Heller gives Orrick momentum

Heller gives Orrick momentumOrrick Herrington & Sutcliffe

King of vultures is growing all over the place

Where there is a loser, there is usually a winner. So far, in credit crunch terms, most of the winners are hard to ­pinpoint. But in the aftermath of the collapse of Heller Ehrman, the most successful vultures are already making themselves known.

Earlier this month (9 October) Orrick Herrington & Sutcliffe became one of the biggest beneficiaries of Heller’s demise when it snapped up a 27-partner, multi-office and multi-practice area team.

The speed with which things are unravelling generally stateside was encapsulated in this latest story. Orrick’s Thursday morning press release originally said it was a 26-partner team that was joining. By early afternoon a 27th, in the shape of antitrust partner Jonathan Palmer, had also come on board.

Palmer is in good company. Orrick’s hires include former Heller chairman Barry Levin, Heller ­chairman from 1993 to 1999 Robert Rosenfeld and Larry Popofsky, co-chair of the firm from 1988 to 1993.

In total eight former Heller ­practice group leaders have joined Orrick, a group that includes Edward Henneberry, former co-chair of the European practice group. The largest single practice group is antitrust, where Orrick has taken 13 partners.

Ralph ­Baxter, chairman and CEO of Orrick, told The Lawyer that the number of ­former practice group leaders and management members his firm has brought on board was commensurate with its growing scale.

“We’re not just looking for people to gain more practice capability,” Baxter said. “We’re also looking for people with the characteristics
of demonstrated leadership.”

Earlier this year The Lawyer quizzed Baxter about Orrick’s apparent lack of growth since its aborted merger talks with Dewey ­Ballantine. For Baxter, the Heller deal, hard on the heels of Orrick’s merger in Germany with Hölters & Elsing, was the perfect response.

“By the time this year ends Orrick will have added around 80 new ­lateral partners that we’ve hand-picked,” Baxter said. “At the start of the year we had around 330 ­partners; we’ll have well over 400 in January. That’s 25 per cent growth. I call that making your actions ­consistent with your words.”
Baxter was candid that this level of growth will come at a financial cost to Orrick.

“This year we’ve seen an unusual number of opportunities,” Baxter admitted. “If that growth means our income or profitability is dampened this year, which it will be, then so be it. You don’t see that many moments like this. It’s a clear binary choice – either you hunker down and make your profitability all it can be, but stop making investments, or you make those investments when you can and elevate the long-term ­interest over short-term activity. This is a long-term strategy.”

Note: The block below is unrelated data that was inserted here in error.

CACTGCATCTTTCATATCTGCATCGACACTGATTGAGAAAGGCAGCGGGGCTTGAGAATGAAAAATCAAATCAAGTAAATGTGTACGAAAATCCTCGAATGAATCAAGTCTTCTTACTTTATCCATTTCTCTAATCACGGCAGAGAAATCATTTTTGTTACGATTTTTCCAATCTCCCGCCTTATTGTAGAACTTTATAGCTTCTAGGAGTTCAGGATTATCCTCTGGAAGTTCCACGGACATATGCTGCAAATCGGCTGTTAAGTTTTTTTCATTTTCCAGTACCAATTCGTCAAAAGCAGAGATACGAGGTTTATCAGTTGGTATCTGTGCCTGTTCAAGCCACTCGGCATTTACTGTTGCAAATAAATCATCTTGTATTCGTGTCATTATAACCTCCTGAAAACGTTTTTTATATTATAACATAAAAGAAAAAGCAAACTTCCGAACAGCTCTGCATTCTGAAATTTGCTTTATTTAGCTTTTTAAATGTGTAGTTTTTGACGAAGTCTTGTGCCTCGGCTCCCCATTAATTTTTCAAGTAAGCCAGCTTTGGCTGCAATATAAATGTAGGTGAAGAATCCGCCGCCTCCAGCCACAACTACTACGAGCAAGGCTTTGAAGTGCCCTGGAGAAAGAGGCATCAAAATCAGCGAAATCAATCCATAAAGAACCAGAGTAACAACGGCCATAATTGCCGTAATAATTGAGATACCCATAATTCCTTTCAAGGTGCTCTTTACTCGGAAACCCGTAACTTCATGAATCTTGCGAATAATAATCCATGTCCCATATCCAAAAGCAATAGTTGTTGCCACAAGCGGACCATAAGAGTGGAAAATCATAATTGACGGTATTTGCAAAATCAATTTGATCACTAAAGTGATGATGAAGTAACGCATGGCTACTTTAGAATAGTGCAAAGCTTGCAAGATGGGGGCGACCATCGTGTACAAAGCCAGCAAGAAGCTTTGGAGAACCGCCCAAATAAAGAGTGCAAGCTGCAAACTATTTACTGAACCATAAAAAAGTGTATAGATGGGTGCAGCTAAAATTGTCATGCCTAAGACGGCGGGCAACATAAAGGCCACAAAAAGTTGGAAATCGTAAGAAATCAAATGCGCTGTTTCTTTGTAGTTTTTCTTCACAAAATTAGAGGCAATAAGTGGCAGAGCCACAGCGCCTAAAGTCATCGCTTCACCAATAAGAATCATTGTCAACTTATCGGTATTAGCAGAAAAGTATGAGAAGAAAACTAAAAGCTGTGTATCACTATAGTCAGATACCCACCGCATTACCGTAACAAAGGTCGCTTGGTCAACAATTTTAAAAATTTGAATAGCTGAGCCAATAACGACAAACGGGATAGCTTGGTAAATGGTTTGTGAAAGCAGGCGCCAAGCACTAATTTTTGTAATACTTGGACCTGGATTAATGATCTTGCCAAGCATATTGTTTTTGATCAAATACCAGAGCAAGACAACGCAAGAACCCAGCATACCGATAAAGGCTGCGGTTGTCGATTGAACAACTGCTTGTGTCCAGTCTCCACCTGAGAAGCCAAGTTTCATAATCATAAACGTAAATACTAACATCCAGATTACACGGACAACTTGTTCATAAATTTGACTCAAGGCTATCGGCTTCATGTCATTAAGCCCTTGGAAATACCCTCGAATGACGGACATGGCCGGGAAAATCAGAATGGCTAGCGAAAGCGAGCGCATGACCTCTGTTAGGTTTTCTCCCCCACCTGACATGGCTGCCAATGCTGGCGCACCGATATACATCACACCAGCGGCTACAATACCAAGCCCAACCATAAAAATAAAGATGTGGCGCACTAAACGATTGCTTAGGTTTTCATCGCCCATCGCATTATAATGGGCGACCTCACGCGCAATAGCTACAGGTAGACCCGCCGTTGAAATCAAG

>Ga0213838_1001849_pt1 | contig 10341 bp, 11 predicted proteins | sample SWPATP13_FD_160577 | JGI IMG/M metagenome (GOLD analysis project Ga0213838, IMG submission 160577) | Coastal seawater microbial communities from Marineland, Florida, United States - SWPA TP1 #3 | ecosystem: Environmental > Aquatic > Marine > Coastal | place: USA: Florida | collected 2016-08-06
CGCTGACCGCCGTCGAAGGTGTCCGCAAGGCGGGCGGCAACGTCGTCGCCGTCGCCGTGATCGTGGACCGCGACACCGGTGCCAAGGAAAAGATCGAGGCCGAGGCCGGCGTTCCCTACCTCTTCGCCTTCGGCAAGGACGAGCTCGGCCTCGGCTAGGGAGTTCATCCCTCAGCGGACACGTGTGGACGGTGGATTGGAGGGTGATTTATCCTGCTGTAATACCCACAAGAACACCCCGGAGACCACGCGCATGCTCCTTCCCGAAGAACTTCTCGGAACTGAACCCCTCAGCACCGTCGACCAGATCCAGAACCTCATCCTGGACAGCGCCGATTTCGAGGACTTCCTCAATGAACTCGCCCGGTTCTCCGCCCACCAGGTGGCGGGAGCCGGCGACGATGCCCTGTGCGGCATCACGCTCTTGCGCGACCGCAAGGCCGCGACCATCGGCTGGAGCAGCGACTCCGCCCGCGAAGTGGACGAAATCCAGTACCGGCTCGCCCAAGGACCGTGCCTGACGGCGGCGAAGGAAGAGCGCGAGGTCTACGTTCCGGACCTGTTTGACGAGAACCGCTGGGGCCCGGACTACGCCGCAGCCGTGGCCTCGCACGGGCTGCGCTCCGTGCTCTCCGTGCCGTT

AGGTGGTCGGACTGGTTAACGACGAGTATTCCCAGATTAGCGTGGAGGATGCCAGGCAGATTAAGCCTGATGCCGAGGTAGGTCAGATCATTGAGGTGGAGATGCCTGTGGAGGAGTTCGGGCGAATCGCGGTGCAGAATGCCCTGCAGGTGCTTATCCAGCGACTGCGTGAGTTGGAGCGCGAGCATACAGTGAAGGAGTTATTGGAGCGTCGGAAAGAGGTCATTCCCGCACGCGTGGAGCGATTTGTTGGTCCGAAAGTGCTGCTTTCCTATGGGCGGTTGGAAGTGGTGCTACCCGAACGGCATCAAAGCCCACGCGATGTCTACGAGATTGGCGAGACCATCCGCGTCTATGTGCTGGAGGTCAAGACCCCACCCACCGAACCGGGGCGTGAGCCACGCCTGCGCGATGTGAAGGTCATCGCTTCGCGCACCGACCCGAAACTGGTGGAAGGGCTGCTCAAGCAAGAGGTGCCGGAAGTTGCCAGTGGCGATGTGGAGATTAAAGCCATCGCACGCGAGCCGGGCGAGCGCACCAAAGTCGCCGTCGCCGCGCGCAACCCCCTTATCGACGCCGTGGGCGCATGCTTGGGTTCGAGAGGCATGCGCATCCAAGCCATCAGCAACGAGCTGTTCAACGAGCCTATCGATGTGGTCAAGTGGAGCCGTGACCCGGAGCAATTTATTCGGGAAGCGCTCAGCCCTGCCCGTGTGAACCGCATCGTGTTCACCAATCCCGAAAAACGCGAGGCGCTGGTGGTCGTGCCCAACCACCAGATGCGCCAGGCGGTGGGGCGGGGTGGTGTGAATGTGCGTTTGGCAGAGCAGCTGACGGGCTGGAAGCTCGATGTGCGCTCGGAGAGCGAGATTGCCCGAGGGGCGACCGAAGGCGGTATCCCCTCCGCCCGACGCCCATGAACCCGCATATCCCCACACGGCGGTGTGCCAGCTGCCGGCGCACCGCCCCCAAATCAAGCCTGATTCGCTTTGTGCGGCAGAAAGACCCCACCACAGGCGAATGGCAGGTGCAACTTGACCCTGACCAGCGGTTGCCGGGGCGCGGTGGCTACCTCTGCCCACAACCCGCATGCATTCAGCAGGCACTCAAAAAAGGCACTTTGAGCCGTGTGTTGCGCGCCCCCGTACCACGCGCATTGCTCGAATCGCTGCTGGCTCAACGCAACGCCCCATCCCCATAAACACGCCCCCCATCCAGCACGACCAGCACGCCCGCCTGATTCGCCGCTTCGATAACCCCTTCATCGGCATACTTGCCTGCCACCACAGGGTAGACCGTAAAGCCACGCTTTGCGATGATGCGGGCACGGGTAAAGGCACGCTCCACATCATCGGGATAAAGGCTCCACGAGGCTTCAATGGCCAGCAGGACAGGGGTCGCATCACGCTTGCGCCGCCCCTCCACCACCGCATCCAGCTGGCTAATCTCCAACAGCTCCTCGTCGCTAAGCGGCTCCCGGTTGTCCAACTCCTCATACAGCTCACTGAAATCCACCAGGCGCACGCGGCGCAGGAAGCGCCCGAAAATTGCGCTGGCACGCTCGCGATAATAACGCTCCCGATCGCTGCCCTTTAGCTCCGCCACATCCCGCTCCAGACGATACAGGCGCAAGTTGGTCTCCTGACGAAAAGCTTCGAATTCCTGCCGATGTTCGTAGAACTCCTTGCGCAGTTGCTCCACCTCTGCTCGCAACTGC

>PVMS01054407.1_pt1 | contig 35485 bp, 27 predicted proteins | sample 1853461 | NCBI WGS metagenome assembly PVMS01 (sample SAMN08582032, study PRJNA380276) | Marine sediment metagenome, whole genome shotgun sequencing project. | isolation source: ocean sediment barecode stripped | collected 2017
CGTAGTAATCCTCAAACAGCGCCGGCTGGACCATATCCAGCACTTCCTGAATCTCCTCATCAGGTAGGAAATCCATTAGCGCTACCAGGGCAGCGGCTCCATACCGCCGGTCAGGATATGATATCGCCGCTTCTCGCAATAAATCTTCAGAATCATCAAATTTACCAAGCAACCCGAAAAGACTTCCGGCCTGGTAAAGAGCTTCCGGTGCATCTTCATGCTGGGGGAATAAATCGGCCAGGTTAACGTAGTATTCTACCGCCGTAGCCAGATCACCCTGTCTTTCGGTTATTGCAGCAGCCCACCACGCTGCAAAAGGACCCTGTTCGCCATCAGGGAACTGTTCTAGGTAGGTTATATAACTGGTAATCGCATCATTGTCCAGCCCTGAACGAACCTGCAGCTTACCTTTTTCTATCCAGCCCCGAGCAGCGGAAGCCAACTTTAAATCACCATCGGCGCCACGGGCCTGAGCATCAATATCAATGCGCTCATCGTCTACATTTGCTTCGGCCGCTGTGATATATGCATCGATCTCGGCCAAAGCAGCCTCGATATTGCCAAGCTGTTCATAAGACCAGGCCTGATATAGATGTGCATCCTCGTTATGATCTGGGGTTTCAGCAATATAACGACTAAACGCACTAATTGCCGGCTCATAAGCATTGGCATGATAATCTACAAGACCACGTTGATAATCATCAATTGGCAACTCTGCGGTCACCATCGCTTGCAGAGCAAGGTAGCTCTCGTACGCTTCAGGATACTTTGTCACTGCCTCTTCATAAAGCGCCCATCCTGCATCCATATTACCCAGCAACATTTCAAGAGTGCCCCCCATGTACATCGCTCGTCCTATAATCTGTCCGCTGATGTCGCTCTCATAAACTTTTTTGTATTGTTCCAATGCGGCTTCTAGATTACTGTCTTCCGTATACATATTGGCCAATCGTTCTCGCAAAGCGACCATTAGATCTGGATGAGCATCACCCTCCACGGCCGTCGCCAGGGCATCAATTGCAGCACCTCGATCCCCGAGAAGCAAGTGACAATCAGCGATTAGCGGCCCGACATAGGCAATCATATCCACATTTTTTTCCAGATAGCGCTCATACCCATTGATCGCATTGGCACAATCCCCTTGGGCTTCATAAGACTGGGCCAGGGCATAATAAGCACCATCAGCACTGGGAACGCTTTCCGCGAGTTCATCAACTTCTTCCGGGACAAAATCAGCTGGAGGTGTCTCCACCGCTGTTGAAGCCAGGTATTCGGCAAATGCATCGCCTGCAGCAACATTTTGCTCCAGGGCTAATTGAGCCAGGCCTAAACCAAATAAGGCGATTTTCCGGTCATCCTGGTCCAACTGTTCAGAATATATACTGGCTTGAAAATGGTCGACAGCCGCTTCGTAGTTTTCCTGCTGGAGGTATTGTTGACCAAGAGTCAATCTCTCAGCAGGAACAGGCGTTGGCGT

Baxter also said that the firm’s ­continued growth in major financial centres such as New York, which will top 300 lawyers this year, and Paris is having a knock-on effect for Orrick’s growth ambitions in the City.

“Every time we strengthen in one of our offices in the world’s financial centres it makes it more likely we can grow in London,” Baxter said. “It gives us more credibility.”

Baxter refused to be drawn, ­however, on speculation that Orrick was due to decamp shortly from its base in Tower 42 to new and larger offices on Cheapside.

“We haven’t signed anything with anybody,” he stated simply.


By Julia Berris

News that Clifford Chance is to lay off a fifth of its US litigation workforce was met with amazement by the stateside legal community last week. Which is hardly surprising given that the firm has shed a total of 20 litigation associates at a time when litigation is expected to grow.

But closer inspection of the firm’s US litigation practice highlights that perhaps the news is not really so surprising.

“Yes, you’d expect all litigation groups to be busy, but the reality is that Clifford Chance doesn’t have the heavy hitters it needs to build a practice,” said one US partner. “It has some good corporate capabilities in the US, but in litigation the firm hasn’t been successful.”

Despite this, global head of litigation Mark Kirsch was positive about the practice and blamed a lack of litigation in the market.

“The tsunami of litigation we’ve all been waiting for just hasn’t happened yet,” said Kirsch. “We’re still seeing a number of instructions in securities litigation and regulatory work, but what we’d like to see is a broader base of instructions.”

This is the second time in a year that the New York office has been forced to make layoffs, with six lawyers being axed last November from the firm’s structured finance group.

If litigation can tank in current market conditions, which practice group will
be next?